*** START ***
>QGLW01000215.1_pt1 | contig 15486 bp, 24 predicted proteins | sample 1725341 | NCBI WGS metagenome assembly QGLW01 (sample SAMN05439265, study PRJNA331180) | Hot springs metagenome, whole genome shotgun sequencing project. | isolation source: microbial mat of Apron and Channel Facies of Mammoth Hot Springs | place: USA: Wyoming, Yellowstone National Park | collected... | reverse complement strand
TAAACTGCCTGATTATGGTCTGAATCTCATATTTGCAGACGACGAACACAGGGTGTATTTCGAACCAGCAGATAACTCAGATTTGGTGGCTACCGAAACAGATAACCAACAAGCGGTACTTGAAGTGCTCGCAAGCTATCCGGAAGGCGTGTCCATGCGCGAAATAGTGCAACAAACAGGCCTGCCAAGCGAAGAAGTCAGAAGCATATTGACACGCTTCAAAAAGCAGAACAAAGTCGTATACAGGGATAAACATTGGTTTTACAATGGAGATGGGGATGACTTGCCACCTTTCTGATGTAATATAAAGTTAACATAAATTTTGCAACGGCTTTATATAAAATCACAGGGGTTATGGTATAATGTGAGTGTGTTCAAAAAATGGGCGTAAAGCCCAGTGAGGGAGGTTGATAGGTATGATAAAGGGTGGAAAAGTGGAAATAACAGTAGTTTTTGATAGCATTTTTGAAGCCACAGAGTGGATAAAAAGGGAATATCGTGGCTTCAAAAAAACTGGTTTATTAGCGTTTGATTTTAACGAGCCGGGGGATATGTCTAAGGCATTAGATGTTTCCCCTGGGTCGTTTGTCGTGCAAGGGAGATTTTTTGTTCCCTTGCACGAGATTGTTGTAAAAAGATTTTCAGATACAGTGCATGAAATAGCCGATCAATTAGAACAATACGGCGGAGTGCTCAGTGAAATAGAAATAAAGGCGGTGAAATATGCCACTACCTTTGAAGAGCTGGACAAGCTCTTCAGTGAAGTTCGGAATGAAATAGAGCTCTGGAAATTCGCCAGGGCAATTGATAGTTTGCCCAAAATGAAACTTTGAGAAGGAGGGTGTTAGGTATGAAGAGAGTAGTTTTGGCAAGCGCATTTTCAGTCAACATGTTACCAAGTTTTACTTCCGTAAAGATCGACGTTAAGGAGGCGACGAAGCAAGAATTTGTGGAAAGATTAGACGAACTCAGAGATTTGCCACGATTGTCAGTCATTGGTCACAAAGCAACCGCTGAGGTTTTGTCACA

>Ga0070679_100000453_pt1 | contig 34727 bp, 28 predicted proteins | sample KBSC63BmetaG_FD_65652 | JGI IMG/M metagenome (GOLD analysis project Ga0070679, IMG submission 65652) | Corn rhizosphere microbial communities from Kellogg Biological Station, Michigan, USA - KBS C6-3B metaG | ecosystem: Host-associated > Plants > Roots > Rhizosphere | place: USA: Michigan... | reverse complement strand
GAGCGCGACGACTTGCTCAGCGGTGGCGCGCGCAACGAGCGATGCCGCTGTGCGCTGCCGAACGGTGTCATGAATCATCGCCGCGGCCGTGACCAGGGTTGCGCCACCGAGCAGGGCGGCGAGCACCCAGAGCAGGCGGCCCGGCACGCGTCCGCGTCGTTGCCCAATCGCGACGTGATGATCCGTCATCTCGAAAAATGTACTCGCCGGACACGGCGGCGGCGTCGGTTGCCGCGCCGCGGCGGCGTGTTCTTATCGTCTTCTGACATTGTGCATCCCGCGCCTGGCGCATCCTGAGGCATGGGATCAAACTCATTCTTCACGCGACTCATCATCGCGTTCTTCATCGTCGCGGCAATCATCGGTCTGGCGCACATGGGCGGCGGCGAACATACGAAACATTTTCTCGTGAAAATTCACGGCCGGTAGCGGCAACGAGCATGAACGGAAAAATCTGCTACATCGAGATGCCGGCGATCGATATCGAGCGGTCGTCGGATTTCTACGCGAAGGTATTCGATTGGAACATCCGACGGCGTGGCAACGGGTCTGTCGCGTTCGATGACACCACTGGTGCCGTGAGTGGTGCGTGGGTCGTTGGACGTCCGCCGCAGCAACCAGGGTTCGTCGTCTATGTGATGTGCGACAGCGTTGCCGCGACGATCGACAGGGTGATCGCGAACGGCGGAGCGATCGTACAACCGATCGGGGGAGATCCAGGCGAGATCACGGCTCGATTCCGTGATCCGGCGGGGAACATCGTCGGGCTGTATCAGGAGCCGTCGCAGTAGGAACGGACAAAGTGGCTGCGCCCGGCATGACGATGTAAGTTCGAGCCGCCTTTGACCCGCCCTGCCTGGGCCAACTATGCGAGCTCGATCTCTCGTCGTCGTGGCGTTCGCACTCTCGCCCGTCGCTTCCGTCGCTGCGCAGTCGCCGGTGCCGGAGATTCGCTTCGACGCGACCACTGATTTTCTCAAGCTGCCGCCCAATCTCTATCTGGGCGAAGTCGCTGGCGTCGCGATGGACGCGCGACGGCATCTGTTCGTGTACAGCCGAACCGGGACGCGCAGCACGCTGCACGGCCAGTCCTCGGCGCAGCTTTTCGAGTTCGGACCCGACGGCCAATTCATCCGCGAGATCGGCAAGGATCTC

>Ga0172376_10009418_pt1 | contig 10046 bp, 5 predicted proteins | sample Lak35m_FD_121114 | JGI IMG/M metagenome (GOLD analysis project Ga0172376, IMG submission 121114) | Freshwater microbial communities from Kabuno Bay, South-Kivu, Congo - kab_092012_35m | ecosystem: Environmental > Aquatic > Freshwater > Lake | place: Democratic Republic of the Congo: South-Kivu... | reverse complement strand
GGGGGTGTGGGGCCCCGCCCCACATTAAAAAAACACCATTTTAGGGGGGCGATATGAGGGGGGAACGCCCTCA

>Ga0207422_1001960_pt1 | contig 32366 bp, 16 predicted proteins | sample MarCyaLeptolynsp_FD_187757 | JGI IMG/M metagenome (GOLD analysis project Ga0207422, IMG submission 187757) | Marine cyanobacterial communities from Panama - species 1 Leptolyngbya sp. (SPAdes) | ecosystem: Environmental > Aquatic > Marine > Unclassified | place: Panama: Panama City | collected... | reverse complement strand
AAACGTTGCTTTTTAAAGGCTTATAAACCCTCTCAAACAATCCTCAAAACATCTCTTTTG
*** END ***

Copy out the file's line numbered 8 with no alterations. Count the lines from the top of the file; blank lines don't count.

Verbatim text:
AAACGTTGCTTTTTAAAGGCTTATAAACCCTCTCAAACAATCCTCAAAACATCTCTTTTG